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FarmED Books: Entangled Life by Merlin Sheldrake

Sunday Times bestseller about fungi. Reviewed by FarmED Programme Coordinator, Edd Colbert.

Fungi. They are literally everywhere, from the food we eat to the air we breath, and perhaps in some places we'd like not to imagine. Yet central to Merlin Sheldrake's spellbinding book is a call for us to not just take fungi more seriously, but to actually start thinking more like fungi - at least this is the perspective that has enabled him and others to have major breakthroughs in the study of these fascinating organisms.

Many of us eat mushrooms, be it buttons, portobello or porcini. Some of us will drink mushrooms - the yeast in our beer (like our bread) also belong to a group of fungi. Yet many of us don't realise that almost all of the food (and drink) we consume is in part made available to us through the incredible work of fungi. A particular type of fungi, known as mycorrhizal fungi, exist in mutual symbiosis with the plants that feed us and the animals we eat. These fungi, which exist as underground networks, fuse themselves with plant roots, exchanging minerals and water for carbon molecules that plants produce from sunlight. While such relationships have only been studied seriously in recent decades, Sheldrake reminds us that they are as old as life on earth. Indeed, without such relationships plants would have never been able to migrate from aquatic to terrestrial life.

This book comes at an important time, as there is increasing recognition that the way we farm has a tremendous effect on mycorrhizal relationships as well as other aspects of soil life. Disrupting natural systems like this may result in short term yield gains, yet as the evidence in this book demonstrates, unless we work with or as a part of nature, we are likely to undermine the resilience of farms to pests and extreme weather conditions in the future.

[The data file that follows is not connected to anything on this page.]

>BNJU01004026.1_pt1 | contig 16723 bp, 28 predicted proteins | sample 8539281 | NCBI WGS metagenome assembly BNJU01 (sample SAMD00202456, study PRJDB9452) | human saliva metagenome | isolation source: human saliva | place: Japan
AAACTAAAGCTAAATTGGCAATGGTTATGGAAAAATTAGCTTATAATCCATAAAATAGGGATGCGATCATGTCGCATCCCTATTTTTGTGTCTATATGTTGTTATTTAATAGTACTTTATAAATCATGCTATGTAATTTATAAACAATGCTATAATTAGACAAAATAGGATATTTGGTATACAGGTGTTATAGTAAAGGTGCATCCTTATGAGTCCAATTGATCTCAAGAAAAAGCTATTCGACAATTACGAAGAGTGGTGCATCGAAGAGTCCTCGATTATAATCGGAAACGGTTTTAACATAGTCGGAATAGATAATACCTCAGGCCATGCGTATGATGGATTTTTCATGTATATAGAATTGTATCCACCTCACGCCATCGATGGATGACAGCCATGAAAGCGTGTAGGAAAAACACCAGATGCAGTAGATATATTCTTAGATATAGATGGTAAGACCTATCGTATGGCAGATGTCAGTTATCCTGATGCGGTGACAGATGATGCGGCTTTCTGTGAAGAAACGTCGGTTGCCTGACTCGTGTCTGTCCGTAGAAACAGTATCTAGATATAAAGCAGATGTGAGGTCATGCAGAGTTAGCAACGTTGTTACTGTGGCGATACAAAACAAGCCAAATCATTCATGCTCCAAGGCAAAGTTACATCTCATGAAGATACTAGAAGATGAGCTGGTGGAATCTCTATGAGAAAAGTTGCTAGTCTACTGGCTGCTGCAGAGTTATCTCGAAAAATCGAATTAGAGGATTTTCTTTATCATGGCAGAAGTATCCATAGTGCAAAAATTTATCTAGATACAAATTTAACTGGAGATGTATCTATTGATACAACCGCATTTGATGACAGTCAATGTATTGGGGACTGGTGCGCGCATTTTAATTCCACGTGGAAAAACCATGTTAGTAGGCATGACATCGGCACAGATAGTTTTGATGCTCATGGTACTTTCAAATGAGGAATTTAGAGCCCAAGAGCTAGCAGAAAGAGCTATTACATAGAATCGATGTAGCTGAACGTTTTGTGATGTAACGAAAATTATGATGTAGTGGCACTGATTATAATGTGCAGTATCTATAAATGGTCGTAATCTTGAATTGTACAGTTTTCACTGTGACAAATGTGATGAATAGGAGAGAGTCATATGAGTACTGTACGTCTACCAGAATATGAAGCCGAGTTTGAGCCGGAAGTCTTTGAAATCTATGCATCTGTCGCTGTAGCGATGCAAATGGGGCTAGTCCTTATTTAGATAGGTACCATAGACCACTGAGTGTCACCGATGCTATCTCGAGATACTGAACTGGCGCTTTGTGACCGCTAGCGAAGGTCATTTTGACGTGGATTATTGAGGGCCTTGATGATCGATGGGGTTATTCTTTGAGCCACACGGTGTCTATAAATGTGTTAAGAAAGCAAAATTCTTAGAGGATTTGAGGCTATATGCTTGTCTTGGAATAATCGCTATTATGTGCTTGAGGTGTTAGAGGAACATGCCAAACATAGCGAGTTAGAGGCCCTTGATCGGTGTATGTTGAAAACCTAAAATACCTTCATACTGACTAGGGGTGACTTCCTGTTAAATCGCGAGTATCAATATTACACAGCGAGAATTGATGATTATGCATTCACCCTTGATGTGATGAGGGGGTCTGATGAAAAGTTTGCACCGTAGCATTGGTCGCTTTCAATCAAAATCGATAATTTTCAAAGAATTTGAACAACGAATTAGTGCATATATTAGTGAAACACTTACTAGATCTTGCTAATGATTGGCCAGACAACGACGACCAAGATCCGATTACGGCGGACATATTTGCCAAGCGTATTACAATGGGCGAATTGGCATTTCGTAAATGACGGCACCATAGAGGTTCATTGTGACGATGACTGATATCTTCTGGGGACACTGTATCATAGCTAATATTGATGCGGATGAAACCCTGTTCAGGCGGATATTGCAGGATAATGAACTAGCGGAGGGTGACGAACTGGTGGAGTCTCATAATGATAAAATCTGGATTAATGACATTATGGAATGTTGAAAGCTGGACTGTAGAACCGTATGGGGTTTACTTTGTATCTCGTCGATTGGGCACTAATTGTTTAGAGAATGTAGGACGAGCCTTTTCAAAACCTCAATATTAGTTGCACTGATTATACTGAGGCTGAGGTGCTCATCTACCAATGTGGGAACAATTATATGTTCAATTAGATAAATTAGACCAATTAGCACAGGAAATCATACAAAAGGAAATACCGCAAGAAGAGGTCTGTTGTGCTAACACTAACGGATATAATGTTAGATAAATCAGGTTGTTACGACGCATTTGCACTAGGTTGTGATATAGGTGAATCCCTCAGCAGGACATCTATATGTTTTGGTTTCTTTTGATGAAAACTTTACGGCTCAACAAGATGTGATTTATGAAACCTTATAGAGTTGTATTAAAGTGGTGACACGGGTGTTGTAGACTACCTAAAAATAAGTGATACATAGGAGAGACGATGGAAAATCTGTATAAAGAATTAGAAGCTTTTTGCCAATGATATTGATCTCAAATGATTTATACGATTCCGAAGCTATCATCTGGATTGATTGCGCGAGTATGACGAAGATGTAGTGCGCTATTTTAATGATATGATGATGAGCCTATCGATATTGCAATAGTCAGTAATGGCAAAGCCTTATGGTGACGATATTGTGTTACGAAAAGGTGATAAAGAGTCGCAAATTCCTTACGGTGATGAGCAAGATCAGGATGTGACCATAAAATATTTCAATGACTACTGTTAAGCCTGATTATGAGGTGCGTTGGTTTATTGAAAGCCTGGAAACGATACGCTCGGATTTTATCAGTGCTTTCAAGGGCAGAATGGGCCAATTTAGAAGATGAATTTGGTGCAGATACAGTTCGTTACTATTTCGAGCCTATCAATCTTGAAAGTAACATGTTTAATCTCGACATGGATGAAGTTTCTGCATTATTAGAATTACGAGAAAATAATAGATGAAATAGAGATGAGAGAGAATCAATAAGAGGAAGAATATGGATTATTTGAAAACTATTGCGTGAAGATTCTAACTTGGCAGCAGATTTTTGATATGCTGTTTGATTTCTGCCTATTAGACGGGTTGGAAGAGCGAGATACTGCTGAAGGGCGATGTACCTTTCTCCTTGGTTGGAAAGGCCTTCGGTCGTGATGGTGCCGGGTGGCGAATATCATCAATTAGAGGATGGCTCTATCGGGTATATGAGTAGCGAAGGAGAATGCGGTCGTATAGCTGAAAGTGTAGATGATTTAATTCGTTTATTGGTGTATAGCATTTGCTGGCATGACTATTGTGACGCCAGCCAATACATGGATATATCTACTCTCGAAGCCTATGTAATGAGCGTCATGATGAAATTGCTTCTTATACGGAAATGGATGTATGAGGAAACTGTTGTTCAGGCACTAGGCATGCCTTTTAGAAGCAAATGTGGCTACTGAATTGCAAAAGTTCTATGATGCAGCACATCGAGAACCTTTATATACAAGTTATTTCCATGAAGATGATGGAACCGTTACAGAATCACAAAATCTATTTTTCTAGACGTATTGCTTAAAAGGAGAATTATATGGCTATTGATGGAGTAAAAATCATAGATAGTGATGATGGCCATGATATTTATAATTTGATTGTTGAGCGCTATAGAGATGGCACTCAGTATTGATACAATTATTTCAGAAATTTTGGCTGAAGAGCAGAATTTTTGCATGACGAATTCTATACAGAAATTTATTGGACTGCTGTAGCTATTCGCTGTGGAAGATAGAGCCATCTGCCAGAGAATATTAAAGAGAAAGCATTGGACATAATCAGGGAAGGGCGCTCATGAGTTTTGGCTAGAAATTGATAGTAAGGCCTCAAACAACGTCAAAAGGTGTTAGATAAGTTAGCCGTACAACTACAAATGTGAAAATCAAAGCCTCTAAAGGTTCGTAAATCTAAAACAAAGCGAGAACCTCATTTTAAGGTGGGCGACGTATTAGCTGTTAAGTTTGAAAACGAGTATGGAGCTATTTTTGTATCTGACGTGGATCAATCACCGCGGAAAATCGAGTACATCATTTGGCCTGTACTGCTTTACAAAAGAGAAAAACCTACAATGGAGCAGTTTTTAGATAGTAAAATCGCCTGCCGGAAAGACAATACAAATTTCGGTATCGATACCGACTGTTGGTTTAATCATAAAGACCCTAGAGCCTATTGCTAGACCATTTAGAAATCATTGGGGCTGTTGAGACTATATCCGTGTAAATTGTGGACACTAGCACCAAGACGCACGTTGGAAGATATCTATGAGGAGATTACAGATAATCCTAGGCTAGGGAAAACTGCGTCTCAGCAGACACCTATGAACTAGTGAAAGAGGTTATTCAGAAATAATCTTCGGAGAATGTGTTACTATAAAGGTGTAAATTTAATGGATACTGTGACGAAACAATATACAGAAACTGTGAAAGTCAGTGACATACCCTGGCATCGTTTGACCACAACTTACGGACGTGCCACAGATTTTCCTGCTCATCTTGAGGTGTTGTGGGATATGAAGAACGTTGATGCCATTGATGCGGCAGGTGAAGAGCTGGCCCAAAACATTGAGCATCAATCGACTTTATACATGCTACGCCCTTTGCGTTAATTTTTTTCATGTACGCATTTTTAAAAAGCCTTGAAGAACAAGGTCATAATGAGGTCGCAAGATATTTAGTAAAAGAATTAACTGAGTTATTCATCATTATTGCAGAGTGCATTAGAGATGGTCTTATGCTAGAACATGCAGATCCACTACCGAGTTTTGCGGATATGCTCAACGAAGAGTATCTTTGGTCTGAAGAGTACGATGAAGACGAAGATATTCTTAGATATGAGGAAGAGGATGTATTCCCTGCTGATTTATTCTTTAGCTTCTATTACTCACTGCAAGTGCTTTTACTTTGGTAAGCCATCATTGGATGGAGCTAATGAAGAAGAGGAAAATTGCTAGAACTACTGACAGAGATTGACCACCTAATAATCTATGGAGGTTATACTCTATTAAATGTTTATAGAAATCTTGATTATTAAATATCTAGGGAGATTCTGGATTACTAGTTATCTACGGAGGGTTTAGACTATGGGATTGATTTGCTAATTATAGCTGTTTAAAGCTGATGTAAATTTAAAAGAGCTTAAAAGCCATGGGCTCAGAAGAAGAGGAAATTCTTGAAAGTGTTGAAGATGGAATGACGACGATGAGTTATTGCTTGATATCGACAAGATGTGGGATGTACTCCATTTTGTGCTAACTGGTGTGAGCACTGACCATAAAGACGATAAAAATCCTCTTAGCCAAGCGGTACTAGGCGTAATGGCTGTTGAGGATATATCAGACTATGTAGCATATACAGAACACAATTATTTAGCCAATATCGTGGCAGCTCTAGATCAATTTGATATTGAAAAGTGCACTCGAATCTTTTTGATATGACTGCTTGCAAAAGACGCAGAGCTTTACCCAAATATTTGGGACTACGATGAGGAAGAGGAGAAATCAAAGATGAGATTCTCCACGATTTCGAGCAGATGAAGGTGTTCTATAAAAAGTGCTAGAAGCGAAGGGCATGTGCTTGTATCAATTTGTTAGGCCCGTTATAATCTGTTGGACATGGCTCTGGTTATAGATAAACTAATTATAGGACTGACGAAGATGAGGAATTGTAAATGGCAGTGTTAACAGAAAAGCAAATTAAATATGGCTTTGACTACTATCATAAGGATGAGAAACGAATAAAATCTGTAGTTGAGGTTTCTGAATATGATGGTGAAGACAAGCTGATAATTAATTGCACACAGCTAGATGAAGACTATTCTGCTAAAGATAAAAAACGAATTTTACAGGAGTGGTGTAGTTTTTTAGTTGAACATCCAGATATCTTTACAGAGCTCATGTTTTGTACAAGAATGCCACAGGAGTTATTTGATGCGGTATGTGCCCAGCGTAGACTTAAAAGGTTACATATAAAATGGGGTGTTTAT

Entangled Life: How Fungi Make Our Worlds, Change Our Minds and Shape Our Futures is a treasure trove of fungal facts and refreshing perspectives that, similar to the superpowers of another group of fungi, leave the reader's mind somewhat altered. In particular this book has further deepened my appreciation of the universe beneath our feet. Yet perhaps more importantly, the book reminded me how much about our world there is to learn. When it comes to the way we treat our soils, it is important that we recognise our role of students rather than dictators of the natural world. One initial lesson I've learnt from these hyperconnected beings is that resilience is a function of the strength of the networks and relationships we find ourselves in.

Entangled Life: How Fungi Make Our Worlds, Change Our Minds and Shape Our Futures is Published by Bodley Head and is available from all the usual outlets, including local bookstores.


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